10 people died of overdoses within 26 hours in one Ohio county

National/World News
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FRANKLIN COUNTY, Ohio — One Ohio county had an “unusually high number” of overdose deaths in a little more than a day, the county’s coroner said.

“As of about 10 a.m. this morning we have had 10 people die of overdoses in about 26 hours,” Franklin County Coroner Dr. Anahi Ortiz said on Facebook.

“I urge friends and family of those who use to make sure you are armed with naloxone. Those who use should also test before using with fentanyl testing strips.”

Fentanyl can be mixed with cocaine and methamphetamine to create a deadly combination, the coroner said.

The last peak of overdoses the coroner’s office posted about was Aug. 12, when six people died in less than 24 hours.

“The majority of overdose deaths continue to be fentanyl related,” the coroner said in the statement.

Ohio is not alone. The country has been grappling with an opioid epidemic for the past years.

In 2017, about 1.7 million Americans suffered from substance abuse disorders that related to prescription opioid pain relievers.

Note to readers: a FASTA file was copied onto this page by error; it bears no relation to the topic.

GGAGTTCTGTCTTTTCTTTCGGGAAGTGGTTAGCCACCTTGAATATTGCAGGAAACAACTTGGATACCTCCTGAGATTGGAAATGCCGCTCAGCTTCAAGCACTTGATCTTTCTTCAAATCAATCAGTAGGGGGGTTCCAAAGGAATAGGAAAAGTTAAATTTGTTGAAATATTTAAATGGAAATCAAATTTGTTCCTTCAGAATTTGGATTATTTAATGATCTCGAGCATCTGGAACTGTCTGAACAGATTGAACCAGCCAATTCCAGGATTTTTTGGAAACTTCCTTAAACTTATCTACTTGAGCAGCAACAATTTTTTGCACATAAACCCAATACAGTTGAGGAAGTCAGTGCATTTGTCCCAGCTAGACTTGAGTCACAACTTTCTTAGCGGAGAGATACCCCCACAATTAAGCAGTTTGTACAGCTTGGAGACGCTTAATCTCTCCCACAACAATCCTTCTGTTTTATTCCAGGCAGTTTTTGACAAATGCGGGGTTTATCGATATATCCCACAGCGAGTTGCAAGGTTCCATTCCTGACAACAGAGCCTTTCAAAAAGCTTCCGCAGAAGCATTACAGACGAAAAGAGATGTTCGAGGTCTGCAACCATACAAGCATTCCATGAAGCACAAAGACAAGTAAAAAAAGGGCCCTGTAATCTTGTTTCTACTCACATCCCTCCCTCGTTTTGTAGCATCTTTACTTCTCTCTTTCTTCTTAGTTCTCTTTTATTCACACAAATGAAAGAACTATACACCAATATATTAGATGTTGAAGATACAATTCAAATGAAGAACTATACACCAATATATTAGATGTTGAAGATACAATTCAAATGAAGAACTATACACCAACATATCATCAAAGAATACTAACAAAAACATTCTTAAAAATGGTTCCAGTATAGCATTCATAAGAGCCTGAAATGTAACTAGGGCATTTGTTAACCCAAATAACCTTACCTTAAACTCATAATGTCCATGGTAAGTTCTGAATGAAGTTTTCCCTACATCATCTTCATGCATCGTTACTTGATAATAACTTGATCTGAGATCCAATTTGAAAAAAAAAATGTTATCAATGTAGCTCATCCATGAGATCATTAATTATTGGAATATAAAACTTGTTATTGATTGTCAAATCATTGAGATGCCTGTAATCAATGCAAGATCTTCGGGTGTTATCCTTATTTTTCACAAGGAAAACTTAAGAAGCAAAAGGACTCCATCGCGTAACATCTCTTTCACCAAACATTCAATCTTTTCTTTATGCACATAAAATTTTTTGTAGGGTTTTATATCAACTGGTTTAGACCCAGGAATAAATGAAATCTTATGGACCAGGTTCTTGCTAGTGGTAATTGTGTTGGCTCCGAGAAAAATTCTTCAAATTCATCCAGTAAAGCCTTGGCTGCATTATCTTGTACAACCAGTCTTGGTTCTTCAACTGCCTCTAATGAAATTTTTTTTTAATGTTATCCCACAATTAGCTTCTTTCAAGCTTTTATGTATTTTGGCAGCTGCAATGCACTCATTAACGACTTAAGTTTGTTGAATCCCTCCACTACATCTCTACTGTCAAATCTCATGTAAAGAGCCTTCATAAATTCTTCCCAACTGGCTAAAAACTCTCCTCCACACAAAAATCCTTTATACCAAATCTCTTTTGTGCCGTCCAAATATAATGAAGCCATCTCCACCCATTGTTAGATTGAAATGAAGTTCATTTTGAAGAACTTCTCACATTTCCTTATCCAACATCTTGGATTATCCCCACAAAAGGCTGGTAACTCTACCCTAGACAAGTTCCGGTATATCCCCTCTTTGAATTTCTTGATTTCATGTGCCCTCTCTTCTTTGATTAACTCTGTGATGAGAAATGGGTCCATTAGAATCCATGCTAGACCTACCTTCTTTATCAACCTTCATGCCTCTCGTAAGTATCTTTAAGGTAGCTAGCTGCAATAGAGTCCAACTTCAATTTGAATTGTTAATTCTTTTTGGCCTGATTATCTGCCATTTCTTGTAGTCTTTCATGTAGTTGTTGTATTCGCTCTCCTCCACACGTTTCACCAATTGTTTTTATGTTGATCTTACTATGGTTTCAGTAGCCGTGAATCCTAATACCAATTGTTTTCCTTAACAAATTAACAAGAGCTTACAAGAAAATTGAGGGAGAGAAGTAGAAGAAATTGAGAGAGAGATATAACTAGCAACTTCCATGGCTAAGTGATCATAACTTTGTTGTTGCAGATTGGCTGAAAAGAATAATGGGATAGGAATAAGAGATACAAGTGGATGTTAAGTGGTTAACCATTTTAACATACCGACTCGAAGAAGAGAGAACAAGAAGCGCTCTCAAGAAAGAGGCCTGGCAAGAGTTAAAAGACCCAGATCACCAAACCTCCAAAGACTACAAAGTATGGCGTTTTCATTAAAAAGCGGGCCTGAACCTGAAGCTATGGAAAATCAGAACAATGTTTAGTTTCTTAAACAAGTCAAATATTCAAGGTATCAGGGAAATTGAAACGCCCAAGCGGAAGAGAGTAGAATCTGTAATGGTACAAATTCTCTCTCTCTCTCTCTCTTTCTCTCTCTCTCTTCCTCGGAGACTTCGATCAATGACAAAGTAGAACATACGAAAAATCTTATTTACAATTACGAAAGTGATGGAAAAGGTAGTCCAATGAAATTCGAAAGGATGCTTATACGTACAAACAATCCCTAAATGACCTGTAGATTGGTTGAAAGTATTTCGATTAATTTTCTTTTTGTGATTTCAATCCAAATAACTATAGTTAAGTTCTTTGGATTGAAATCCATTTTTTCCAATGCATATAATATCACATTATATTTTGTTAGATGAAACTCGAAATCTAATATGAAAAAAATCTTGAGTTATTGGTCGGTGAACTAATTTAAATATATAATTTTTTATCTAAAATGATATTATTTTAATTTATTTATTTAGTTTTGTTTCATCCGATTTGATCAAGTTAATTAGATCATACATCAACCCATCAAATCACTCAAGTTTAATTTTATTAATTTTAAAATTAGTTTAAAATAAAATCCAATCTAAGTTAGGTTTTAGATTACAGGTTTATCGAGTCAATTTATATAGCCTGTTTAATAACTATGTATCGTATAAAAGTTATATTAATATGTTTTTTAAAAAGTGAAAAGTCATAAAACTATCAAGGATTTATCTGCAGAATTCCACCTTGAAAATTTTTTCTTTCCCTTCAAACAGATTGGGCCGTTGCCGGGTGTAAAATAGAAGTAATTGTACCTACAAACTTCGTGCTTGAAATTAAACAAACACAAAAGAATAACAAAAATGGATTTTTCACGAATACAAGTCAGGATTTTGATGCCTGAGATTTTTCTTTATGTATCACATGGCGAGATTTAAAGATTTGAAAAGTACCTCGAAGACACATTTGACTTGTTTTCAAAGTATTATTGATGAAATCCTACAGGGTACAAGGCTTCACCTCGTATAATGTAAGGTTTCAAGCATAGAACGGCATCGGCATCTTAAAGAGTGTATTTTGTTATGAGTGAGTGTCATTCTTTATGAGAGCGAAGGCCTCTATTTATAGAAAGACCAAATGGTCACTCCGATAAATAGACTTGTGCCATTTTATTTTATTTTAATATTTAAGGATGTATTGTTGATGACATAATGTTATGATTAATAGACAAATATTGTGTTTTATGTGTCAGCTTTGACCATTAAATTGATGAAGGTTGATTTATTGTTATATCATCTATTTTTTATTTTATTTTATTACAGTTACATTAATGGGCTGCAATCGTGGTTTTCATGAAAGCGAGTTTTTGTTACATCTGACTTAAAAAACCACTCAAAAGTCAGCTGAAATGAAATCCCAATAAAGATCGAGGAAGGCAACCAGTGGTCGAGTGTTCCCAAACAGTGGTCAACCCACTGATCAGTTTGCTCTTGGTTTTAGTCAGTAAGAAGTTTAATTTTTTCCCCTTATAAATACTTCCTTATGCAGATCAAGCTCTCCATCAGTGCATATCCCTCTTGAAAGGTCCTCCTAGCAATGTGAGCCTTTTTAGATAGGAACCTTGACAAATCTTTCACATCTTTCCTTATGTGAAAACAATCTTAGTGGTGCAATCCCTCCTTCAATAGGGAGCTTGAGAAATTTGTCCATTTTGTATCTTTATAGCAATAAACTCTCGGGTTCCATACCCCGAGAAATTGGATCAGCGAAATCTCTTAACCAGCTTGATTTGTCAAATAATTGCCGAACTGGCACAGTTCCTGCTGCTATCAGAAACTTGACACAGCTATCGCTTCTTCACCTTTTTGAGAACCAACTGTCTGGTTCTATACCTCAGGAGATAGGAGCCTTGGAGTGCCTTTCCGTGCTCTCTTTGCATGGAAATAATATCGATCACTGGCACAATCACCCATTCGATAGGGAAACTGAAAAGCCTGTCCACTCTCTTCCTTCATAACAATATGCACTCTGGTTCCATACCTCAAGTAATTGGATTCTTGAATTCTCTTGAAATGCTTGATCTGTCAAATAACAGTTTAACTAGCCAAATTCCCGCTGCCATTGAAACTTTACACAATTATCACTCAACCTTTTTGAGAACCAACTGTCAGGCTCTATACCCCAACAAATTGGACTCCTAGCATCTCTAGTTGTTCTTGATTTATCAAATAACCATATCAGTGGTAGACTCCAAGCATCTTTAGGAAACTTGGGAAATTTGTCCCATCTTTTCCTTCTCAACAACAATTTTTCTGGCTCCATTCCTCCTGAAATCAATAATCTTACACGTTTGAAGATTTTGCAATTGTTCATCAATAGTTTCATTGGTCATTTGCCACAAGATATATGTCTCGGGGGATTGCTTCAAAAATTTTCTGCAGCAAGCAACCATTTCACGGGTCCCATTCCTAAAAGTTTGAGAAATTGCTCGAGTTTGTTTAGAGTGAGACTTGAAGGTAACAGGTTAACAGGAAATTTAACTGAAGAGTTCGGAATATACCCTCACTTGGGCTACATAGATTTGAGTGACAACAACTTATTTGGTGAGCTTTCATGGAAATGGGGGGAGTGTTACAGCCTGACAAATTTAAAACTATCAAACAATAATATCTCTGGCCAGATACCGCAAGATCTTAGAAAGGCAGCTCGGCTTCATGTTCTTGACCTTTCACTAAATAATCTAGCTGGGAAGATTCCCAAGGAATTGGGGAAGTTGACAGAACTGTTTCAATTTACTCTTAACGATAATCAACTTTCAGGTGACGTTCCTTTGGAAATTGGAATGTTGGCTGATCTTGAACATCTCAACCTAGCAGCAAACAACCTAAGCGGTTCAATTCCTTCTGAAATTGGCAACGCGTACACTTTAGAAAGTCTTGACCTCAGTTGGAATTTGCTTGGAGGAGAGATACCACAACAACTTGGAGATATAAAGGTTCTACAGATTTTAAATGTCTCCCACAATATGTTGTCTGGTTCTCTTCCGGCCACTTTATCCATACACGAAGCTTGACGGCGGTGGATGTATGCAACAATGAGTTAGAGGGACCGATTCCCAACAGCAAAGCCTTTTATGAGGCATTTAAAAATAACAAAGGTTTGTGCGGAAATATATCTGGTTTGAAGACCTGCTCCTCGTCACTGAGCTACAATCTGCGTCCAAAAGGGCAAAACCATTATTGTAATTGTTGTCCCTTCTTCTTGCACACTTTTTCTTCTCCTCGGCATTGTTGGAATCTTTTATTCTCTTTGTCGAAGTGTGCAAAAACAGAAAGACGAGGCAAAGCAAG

That same year, the Drug Enforcement Administration issued a national alert that said “drug incidents and overdoses related to fentanyl are occurring at an alarming rate.”

Opioids — drugs that replicate the pain-reducing properties of opium — include both legal painkillers like morphine and illegal drugs like heroin or illicitly made fentanyl.

Fentanyl is powerful and deadly. It’s 50 to 100 times more potent than morphine and 30 to 50 times more potent than heroin. Just 0.25 milligrams can kill.

In 2017, Franklin County set up a 3-year Opiate Action Plan to combat the opiate epidemic in the state.

The plan included all kinds of partners, such as “first responders, law enforcement, mental health clinicians, consumers, family members and faith community members,” Franklin County Board of Commissioners president John O’Grady had said.

Some of the plan’s 2019 goals included hospitals working together to provide other pain management options, expand prevention programs for up to college-age youth and have the county’s sheriff’s office and county court system to work together to provide resources to people released from jails who have opiate use disorders.

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